DUBAI // Polamma Govindan thought she had no one to turn to when her employer refused to return her passport.
"I left my sponsor's house after he threatened to hurt me," the domestic worker from Mangalore in south India said.
Then she found out about the free, 24-hour helpline run by the Indian Workers Resource Centre in Dubai. "I called the centre and they helped to recover my passport," she said. "I am now waiting to return to my country."
Suffering from depression caused by her experience, she received personal counselling from the centre. She is now raising the money to go home.
Barely a month after the centre in Dubai was opened by the Indian president Pratibha Patil, staff say they have been inundated with calls from unpaid labourers, runaway domestic staff, duped employees and abandoned housewives.
Already the centre's helpline receives about 800 calls a week. Most are work-related: unpaid salaries, faulty contracts, job losses, expired visas and passports held by employers.
"We weren't sure of the number of calls we would receive when we started," said Lokesh Kapanaiah, the Indian Ambassador. For the moment, eight agents work in shifts to cover the phones. But with up to 180 calls in a single day, soon that may not be enough.
The modestly furnished centre in Khalid bin Waleed Street - Bank Street - in Bur Dubai is the first aimed at blue-collar Indians, who make up around two-thirds of the 1.75 million Indian residents.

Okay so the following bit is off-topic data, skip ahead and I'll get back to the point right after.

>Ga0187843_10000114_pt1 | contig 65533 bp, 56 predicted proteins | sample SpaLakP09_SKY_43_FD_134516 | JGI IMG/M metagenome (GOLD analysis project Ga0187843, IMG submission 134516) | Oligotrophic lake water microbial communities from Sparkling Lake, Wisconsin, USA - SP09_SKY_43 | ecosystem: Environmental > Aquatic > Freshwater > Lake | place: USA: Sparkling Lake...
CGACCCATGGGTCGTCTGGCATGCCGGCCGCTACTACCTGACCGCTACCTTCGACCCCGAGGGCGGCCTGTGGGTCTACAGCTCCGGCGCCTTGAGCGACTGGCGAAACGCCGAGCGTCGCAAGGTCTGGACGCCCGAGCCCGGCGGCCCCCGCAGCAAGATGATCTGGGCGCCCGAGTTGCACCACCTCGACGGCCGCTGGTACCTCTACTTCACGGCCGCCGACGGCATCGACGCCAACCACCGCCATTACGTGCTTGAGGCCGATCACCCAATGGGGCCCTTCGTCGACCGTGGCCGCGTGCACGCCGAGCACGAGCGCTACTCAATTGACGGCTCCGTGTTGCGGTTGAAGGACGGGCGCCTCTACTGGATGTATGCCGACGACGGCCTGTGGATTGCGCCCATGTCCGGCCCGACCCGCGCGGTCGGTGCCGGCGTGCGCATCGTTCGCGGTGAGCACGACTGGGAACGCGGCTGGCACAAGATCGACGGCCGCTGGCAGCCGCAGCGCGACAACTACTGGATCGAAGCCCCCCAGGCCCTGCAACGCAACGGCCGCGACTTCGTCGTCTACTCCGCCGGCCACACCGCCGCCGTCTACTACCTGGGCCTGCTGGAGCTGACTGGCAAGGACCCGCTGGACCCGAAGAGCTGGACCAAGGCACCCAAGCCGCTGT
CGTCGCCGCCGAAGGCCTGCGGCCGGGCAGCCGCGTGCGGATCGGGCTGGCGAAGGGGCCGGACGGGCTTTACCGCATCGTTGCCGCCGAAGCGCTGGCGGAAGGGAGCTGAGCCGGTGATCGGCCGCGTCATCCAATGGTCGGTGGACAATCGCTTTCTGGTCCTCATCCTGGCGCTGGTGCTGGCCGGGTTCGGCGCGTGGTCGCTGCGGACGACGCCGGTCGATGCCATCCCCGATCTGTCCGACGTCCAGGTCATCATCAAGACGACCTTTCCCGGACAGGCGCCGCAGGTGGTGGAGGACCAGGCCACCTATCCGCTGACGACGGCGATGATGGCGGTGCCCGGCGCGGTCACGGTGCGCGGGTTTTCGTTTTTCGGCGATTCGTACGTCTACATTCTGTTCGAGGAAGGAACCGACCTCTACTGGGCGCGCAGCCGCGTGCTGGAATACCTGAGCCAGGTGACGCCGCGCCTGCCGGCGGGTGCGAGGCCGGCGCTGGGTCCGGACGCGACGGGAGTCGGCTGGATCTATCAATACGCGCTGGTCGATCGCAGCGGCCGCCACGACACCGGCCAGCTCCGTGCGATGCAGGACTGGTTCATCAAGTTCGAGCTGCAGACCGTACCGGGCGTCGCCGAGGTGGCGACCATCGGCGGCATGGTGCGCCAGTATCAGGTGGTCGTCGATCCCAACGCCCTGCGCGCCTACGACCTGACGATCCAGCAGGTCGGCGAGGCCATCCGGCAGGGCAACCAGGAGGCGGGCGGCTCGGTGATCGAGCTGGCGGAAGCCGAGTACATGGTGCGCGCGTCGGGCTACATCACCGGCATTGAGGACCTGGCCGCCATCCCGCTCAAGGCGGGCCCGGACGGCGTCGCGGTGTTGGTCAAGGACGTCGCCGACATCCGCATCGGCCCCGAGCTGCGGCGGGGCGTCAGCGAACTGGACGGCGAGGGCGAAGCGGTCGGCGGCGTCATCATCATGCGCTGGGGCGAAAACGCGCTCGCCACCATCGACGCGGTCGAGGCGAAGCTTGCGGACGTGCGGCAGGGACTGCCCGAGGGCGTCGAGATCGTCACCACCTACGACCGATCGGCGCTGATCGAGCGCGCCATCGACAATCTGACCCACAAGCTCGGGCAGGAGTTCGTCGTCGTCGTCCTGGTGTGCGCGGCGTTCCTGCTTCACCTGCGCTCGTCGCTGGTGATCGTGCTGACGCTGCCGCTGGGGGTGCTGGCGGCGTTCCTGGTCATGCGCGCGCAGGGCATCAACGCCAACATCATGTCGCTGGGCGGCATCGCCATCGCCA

"They are the most vulnerable community," said Mr Kapanaiah. "It is the embassy's responsibility to respond to their issues."
Legal or financial problems are the most common, according to Dr K Ellangovan, counsellor for community affairs at the Indian Embassy in Abu Dhabi. If problems cannot be resolved over the phone, they are passed to a team of legal, financial and psychological counsellors.
Of the 700 cases registered in the centre's first fortnight, more than three-quarters were dealt with immediately or in follow-up calls. The rest were sent to the panel of counsellors and will be resolved in person.
Each afternoon, from 3pm until 7pm, the centre also provides a free walk-in service, with a small, 30-seat waiting room.
Officials hope the centre will serve as a model for other Indian embassies in the Gulf region and elsewhere.
For now, though, the challenge is getting the word out. Asif Ahman, a construction worker in Dubai, said he knew about it. "If the officials at the centre can genuinely offer help, I am happy to contact them when the necessity arises," he said.
• The Indian Workers Resource Centre is a pilot project initiated by the Union Ministry of Overseas Indian Affairs.
• Around two-thirds of the UAE’s 1.75 million Indian residents are in blue-collar jobs.
• Workers can call 800 46342 (800-India) at any time to lodge complaints or make enquiries in English, Hindi, Tamil, Malayalam or Telugu.
• On average, the centre’s helpline receives around 800 calls a week.
• The centre is on Khalid bin Waleed Street in Bur Dubai and is open for one-on-one sessions every day from 3pm to 7pm.
• The centre is staffed by six telephone agents, three legal experts, two psychologists, two supervisors and a manager.